Friends and relatives of those affected by Thursday’s catastrophic explosion at Ottawa’s truck-making company mourn the loss of their loved ones, as authorities continue to reconcile the cause of the deadliest accident in the city’s history.
One person has died and five others are missing and are thought to have died following a blast at the Eastway Tank Pump and Meter Ltd., 1995 Merivale Rd. Explosion happened around 1:30 pm Thursday.
One of the victims was Eastway long-time employee Rick Bastien, 57, a former site manager who was listed on the company’s current list as a welding / craftsman / machine maker.
“My father worked hard for the rest of his life to support his family,” Josh Bastien wrote in a text message to CBC News.
I think my dad just wanted to retire and I think that soon.– Josh Bastien
“He was a stand-alone person, loved by everyone he met. I didn’t know he had enemies. He would have been with his friends at the helmet. He loved me and my sister and we can always count on him to stay there,” wrote Bastien, who worked with his father on the Eastway until about a year ago.
He is about to retire
Bastien said his father was a master craftsman who recently completed a house he lived in in Luskville, Que., With his wife, Louise Martel.
“We’ve been together for the best 10 years and we hope we have another 30+ to come,” Martel wrote on her husband’s Facebook page. “We had a good plan. RIP RICK. I love you and I will always do it, until we meet again.”
Josh Bastien said his father had been retired for three years and was looking forward to leaving Eastway.
“He was a very good father to me. Thank you very much for the time we were together,” he wrote.
“My dad wanted to leave but I think my dad just wanted to retire and I think soon,” he said. “Soon.”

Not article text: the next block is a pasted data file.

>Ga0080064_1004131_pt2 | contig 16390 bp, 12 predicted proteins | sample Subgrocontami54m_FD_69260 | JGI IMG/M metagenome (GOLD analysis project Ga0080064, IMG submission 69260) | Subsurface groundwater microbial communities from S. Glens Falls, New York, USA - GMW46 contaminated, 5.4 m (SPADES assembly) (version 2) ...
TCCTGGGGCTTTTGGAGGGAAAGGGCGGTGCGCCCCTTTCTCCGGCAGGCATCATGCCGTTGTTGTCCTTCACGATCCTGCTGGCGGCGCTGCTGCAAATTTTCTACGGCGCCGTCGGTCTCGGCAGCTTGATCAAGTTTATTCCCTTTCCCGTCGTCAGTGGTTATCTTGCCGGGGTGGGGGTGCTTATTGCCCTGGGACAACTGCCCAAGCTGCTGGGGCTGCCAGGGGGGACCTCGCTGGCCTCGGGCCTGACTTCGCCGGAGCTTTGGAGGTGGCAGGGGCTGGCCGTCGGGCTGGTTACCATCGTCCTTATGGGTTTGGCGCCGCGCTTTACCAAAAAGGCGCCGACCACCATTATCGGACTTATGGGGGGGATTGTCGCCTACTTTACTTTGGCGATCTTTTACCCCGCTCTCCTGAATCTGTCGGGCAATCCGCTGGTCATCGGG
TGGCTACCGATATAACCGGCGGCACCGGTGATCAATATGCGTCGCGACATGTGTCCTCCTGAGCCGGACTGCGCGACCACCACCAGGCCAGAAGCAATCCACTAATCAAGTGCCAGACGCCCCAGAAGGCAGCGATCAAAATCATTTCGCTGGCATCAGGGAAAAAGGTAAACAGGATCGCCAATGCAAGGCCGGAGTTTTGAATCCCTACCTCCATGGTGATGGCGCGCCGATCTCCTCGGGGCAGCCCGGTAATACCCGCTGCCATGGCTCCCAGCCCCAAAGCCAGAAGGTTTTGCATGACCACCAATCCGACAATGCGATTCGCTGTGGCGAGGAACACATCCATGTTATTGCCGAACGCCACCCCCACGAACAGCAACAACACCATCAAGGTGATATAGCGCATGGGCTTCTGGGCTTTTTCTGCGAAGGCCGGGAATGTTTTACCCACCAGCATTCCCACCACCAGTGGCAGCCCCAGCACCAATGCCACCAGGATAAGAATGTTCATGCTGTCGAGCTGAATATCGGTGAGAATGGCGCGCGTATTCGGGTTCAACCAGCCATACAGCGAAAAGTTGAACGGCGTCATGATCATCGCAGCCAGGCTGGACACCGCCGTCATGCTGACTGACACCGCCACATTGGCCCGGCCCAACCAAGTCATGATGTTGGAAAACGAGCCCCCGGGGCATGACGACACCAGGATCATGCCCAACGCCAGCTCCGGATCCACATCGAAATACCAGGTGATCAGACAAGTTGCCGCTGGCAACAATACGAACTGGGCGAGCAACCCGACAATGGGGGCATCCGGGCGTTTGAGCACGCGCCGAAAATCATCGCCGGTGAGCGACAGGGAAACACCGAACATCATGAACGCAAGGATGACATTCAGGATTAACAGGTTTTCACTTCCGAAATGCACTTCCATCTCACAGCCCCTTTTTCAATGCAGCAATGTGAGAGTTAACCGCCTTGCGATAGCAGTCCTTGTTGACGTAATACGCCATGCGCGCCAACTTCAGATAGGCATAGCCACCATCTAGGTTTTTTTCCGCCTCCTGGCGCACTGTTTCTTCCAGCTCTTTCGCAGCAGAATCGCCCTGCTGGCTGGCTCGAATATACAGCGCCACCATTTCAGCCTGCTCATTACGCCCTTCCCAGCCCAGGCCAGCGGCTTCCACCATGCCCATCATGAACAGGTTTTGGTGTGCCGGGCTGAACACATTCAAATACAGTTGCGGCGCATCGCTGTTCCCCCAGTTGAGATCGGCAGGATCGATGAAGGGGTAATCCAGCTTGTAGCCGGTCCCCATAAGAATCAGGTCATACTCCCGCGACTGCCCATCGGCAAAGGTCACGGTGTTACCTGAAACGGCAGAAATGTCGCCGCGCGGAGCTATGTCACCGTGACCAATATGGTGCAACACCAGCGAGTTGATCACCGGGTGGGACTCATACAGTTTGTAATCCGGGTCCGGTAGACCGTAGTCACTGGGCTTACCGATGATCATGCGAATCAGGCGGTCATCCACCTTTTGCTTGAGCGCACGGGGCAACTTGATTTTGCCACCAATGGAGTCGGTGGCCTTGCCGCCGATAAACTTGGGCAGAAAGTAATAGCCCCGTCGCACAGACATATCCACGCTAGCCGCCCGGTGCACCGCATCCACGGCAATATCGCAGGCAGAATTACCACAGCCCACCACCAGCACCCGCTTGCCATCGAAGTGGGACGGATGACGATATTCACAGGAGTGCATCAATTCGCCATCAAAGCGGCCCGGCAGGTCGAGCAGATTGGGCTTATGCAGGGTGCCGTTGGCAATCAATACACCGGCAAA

‘My heart goes out to their families’
Bastien said he worked with all those who died or went missing after Thursday’s blaze, calling them friends and “good people.”
Among the victims was a new plant manager, whom Bastien called “a good man”; a girl who was trained to burn under her father; a French-speaking African guest who “always had a good smile on his face at work and my dad loved him and me”; one man who “always told jokes and jokes to be with them”; and another man from Deep River, Ont., who loved fishing and walking down the street in his Jeep.
One survivor was airlifted to Toronto, where he was being treated for burns at the Sunnybrook Health Sciences Center. Hospital officials refused to divulge his condition to CBC News on Friday.
Authorities have not released the names of the dead, missing or injured, and CBC News has not yet confirmed who they are.
Neil Greene, president and owner of Eastway Tank, said Friday that “it is with great sadness that we have heard that one of our friends has died in the explosion, five are missing and one is in hospital.”
“My heart goes out to their families, loved ones and all our employees who are suffering from this great loss,” Greene said.
“We have a lot of contact with the investigators, and we will cooperate with the authorities on all the investigations that have taken place. We want to know what happened.”
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